June 4, 2002: President Bush Acknowledges Agencies Made Mistakes, Continues to Insist that 9/11 Could Not Have Been Prevented For the first time, Bush concedes that his intelligence agencies had problems: “In terms of whether or not the FBI and the CIA were communicating properly, I think it is clear that they weren’t.” [LONDON TIMES, 6/5/2002] However, in an address to the nation three days later, President Bush still maintains, “Based on everything I’ve seen, I do not believe anyone could have prevented the horror of September the 11th.” [SYDNEY MORNING HERALD, 6/8/2002] Days earlier, Newsweek reported that the FBI had prepared a detailed chart showing how agents could have uncovered the 9/11 plot if the CIA had told them what it knew about the hijackers Nawaf Alhazmi and Khalid Almihdhar sooner. (FBI Director Mueller denies the existence of such a chart. [WASHINGTON POST, 6/3/2002] ) One FBI official says, “There’s no question we could have tied all 19 hijackers together.” [NEWSWEEK, 6/2/2002] Attorney General Ashcroft also says it is unlikely better intelligence could have stopped the attacks. [WASHINGTON POST, 6/3/2002] Entity Tags: Khalid Almihdhar, John Ashcroft, Federal Bureau of Investigation, Nawaf Alhazmi, Central Intelligence Agency, George W. Bush, Robert S. Mueller III Timeline Tags: Complete 911 Timeline, 9/11 Timeline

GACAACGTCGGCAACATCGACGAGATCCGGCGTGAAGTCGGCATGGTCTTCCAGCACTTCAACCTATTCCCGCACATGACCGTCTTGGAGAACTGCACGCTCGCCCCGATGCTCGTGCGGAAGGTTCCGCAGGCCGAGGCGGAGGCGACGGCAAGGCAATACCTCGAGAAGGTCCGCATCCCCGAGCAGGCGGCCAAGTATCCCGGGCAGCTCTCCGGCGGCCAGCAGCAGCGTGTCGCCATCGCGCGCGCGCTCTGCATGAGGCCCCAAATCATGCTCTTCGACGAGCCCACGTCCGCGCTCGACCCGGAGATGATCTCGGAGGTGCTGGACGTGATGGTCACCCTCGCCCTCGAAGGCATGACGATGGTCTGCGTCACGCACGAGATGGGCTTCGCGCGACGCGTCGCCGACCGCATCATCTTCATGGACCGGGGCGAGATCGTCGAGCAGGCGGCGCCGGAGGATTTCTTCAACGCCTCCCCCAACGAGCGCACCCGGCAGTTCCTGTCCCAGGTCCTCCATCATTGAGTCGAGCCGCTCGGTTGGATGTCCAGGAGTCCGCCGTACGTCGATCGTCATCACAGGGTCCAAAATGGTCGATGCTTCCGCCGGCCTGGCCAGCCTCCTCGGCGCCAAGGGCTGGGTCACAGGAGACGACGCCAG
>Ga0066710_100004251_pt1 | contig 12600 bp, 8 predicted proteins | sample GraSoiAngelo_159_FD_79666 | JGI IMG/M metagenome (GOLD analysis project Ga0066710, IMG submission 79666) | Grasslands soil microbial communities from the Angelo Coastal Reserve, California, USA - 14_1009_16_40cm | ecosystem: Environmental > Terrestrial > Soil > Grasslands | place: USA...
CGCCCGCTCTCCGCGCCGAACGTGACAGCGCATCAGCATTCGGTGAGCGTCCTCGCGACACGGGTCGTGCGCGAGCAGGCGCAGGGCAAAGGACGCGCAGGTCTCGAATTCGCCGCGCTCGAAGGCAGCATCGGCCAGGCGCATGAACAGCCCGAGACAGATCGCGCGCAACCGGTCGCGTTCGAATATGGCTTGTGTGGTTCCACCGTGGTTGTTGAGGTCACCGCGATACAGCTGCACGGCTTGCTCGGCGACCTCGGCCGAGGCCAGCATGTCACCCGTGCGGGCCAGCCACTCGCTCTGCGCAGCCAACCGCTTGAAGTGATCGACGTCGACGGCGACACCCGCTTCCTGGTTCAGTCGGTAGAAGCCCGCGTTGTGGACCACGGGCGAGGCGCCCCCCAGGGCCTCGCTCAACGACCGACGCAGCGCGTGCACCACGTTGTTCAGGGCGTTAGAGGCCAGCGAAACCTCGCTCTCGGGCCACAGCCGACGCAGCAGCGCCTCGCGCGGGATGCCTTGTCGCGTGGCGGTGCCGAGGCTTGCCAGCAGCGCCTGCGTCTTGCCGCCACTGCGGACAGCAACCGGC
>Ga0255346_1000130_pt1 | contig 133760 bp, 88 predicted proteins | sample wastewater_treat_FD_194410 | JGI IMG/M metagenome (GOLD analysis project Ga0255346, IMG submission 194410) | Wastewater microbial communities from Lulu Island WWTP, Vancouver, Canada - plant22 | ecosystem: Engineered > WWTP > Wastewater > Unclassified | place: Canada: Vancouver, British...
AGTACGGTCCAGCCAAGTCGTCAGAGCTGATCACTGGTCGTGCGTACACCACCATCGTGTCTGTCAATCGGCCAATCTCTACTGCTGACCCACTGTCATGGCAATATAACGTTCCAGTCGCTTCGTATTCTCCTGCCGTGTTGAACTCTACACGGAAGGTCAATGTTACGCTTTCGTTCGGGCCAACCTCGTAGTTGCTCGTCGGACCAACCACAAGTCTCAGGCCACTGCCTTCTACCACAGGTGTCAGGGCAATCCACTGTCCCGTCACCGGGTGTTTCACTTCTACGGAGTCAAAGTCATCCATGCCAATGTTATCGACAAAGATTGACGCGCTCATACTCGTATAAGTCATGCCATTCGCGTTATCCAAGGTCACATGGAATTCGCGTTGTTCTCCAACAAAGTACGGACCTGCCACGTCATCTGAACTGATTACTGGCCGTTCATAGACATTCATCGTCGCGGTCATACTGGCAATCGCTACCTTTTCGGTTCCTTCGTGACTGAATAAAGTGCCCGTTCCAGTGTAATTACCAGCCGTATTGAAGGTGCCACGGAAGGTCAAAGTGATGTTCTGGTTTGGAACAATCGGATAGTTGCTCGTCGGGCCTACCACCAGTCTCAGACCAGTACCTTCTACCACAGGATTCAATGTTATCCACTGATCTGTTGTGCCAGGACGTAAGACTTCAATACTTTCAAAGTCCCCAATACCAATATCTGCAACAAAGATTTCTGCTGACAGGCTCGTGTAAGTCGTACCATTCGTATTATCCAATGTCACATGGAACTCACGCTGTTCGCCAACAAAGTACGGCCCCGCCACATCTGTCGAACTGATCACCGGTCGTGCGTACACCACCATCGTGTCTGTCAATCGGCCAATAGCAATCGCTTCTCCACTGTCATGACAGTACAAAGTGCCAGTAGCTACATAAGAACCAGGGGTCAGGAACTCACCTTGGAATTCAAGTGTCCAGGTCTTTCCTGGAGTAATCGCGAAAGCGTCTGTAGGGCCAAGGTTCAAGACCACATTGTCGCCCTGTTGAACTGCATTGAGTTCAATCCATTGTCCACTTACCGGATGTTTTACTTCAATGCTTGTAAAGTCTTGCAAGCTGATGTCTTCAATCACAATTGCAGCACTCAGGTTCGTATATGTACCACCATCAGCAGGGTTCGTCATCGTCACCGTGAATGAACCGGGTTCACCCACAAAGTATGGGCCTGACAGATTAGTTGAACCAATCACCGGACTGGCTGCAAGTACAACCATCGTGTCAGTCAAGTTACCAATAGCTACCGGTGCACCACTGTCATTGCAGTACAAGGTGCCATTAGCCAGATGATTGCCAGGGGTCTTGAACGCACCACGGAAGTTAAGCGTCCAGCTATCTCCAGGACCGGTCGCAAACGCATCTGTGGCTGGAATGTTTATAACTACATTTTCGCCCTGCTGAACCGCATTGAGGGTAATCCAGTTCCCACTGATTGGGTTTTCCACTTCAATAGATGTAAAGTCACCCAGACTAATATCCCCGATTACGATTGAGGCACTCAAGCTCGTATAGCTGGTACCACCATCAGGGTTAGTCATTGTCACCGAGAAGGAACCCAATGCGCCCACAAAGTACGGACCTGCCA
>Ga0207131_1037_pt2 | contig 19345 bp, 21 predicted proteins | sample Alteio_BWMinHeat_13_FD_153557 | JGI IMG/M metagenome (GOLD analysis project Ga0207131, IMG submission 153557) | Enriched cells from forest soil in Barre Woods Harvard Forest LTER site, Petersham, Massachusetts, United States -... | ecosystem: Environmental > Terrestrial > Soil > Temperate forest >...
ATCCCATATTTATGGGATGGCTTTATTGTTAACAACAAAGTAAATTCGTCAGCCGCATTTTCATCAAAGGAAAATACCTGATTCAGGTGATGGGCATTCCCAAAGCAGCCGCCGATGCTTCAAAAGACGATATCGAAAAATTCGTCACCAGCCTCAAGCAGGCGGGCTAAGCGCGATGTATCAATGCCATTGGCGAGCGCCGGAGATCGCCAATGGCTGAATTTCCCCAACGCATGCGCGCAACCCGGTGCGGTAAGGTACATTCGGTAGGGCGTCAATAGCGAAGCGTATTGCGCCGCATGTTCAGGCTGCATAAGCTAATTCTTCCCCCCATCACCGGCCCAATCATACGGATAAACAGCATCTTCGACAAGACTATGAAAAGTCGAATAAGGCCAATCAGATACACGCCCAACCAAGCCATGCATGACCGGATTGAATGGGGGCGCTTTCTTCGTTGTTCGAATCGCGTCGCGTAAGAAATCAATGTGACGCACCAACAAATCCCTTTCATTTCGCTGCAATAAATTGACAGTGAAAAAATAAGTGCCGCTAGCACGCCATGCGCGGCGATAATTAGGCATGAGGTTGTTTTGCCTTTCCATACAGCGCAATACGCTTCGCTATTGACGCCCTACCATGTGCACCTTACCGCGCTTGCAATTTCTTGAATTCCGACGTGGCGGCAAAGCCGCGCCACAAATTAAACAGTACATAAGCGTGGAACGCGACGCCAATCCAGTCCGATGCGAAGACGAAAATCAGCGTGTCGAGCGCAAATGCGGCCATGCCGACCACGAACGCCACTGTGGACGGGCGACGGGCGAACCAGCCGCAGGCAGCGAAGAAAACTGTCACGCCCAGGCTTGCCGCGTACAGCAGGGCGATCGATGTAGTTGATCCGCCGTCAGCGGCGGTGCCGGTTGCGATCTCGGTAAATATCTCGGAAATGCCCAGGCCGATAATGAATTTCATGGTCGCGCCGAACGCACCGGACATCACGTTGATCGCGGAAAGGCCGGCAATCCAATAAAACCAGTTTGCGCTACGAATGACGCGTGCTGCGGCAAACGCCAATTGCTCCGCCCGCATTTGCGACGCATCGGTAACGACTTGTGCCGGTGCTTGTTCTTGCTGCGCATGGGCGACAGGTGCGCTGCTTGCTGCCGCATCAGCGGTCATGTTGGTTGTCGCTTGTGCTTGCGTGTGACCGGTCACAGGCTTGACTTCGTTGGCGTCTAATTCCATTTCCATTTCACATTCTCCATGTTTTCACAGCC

Summer 2002-Summer 2004: 9/11 Investigations Glance over Intercepts of Hijackers’ Calls Both the 9/11 Congressional Inquiry and the 9/11 Commission examine the NSA’s intercepts of various calls made by the hijackers to an al-Qaeda communications hub in Sana’a, Yemen (see Early 2000-Summer 2001). The 9/11 Congressional Inquiry refers to several of the calls and gives an idea of the content of some of them. But it does not mention those made by Nawaf Alhazmi and possibly other hijackers from the US after the USS Cole bombing, which are only disclosed later in the media (see Mid-October 2000-Summer 2001 and March 15, 2004 and After). However, this section of the Inquiry report is heavily redacted so most details remain unknown. It states that, although the NSA intercepted the calls and disseminated dispatches about some of them, the NSA did not realize the hijackers were in the US at the time the calls were made. [US CONGRESS, 7/24/2003, PP. XII, 11-12, 143-146, 155-157 ] The 9/11 Commission Report contains a briefer section on the intercepts and deals with those which led to the surveillance of the al-Qaeda summit in Malaysia (see January 5-8, 2000). In addition, it mentions that Almihdhar called his wife from San Diego in the spring of 2000, but fails to mention that his wife lived at an al-Qaeda communications hub and that the calls were intercepted by the NSA (see Spring-Summer 2000). [9/11 COMMISSION, 7/24/2004, PP. 181, 222] The Los Angeles Times comments: “The [9/11 Congressional Inquiry] and the Sept. 11 commission that came after it referred indirectly to the calls from Yemen to San Diego. But neither report discloses what the NSA gleaned from the calls, or why they were never disclosed to the FBI.” [LOS ANGELES TIMES, 12/21/2005] The publication of the 9/11 Commission report and revelations about domestic surveillance by the NSA will lead to increased media interest in and revelations about the intercepts starting from 2004 (see March 15, 2004 and After). Entity Tags: Hoda al-Hada, 9/11 Congressional Inquiry, 9/11 Commission, Nawaf Alhazmi, Khalid Almihdhar, National Security Agency, Ahmed al-Hada Timeline Tags: Complete 911 Timeline, 9/11 Timeline